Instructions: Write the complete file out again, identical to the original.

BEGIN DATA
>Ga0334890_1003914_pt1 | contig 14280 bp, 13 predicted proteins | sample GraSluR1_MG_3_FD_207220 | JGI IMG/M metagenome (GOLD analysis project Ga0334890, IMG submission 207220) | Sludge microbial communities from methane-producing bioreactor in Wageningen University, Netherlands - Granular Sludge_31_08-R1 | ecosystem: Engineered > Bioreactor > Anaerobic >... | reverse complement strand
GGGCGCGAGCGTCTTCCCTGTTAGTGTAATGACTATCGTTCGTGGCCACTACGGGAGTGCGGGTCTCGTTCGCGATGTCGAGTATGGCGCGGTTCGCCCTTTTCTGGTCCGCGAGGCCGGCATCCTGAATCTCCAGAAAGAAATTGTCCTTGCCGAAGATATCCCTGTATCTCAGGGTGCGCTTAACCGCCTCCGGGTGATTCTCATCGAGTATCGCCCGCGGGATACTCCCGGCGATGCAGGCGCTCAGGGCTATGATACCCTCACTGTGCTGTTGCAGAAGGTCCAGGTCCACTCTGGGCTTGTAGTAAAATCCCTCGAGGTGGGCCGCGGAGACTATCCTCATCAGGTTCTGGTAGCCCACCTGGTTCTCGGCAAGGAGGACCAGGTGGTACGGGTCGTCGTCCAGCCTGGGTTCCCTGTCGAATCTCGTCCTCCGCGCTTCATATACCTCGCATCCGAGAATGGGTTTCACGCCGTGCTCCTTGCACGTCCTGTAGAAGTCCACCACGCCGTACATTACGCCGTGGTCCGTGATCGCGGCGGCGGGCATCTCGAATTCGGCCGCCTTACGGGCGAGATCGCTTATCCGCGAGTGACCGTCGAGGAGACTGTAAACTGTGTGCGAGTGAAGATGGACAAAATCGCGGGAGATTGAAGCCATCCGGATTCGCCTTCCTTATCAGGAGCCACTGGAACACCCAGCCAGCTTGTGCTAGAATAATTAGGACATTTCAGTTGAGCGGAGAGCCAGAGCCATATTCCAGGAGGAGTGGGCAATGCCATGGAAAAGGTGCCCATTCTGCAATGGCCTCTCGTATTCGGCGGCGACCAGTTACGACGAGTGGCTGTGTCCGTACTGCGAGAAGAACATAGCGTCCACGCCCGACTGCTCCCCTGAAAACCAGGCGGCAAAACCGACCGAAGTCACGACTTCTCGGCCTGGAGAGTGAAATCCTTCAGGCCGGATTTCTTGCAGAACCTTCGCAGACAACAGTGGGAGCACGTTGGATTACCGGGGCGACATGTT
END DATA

>Ga0334890_1003914_pt1 | contig 14280 bp, 13 predicted proteins | sample GraSluR1_MG_3_FD_207220 | JGI IMG/M metagenome (GOLD analysis project Ga0334890, IMG submission 207220) | Sludge microbial communities from methane-producing bioreactor in Wageningen University, Netherlands - Granular Sludge_31_08-R1 | ecosystem: Engineered > Bioreactor > Anaerobic >... | reverse complement strand
GGGCGCGAGCGTCTTCCCTGTTAGTGTAATGACTATCGTTCGTGGCCACTACGGGAGTGCGGGTCTCGTTCGCGATGTCGAGTATGGCGCGGTTCGCCCTTTTCTGGTCCGCGAGGCCGGCATCCTGAATCTCCAGAAAGAAATTGTCCTTGCCGAAGATATCCCTGTATCTCAGGGTGCGCTTAACCGCCTCCGGGTGATTCTCATCGAGTATCGCCCGCGGGATACTCCCGGCGATGCAGGCGCTCAGGGCTATGATACCCTCACTGTGCTGTTGCAGAAGGTCCAGGTCCACTCTGGGCTTGTAGTAAAATCCCTCGAGGTGGGCCGCGGAGACTATCCTCATCAGGTTCTGGTAGCCCACCTGGTTCTCGGCAAGGAGGACCAGGTGGTACGGGTCGTCGTCCAGCCTGGGTTCCCTGTCGAATCTCGTCCTCCGCGCTTCATATACCTCGCATCCGAGAATGGGTTTCACGCCGTGCTCCTTGCACGTCCTGTAGAAGTCCACCACGCCGTACATTACGCCGTGGTCCGTGATCGCGGCGGCGGGCATCTCGAATTCGGCCGCCTTACGGGCGAGATCGCTTATCCGCGAGTGACCGTCGAGGAGACTGTAAACTGTGTGCGAGTGAAGATGGACAAAATCGCGGGAGATTGAAGCCATCCGGATTCGCCTTCCTTATCAGGAGCCACTGGAACACCCAGCCAGCTTGTGCTAGAATAATTAGGACATTTCAGTTGAGCGGAGAGCCAGAGCCATATTCCAGGAGGAGTGGGCAATGCCATGGAAAAGGTGCCCATTCTGCAATGGCCTCTCGTATTCGGCGGCGACCAGTTACGACGAGTGGCTGTGTCCGTACTGCGAGAAGAACATAGCGTCCACGCCCGACTGCTCCCCTGAAAACCAGGCGGCAAAACCGACCGAAGTCACGACTTCTCGGCCTGGAGAGTGAAATCCTTCAGGCCGGATTTCTTGCAGAACCTTCGCAGACAACAGTGGGAGCACGTTGGATTACCGGGGCGACATGTT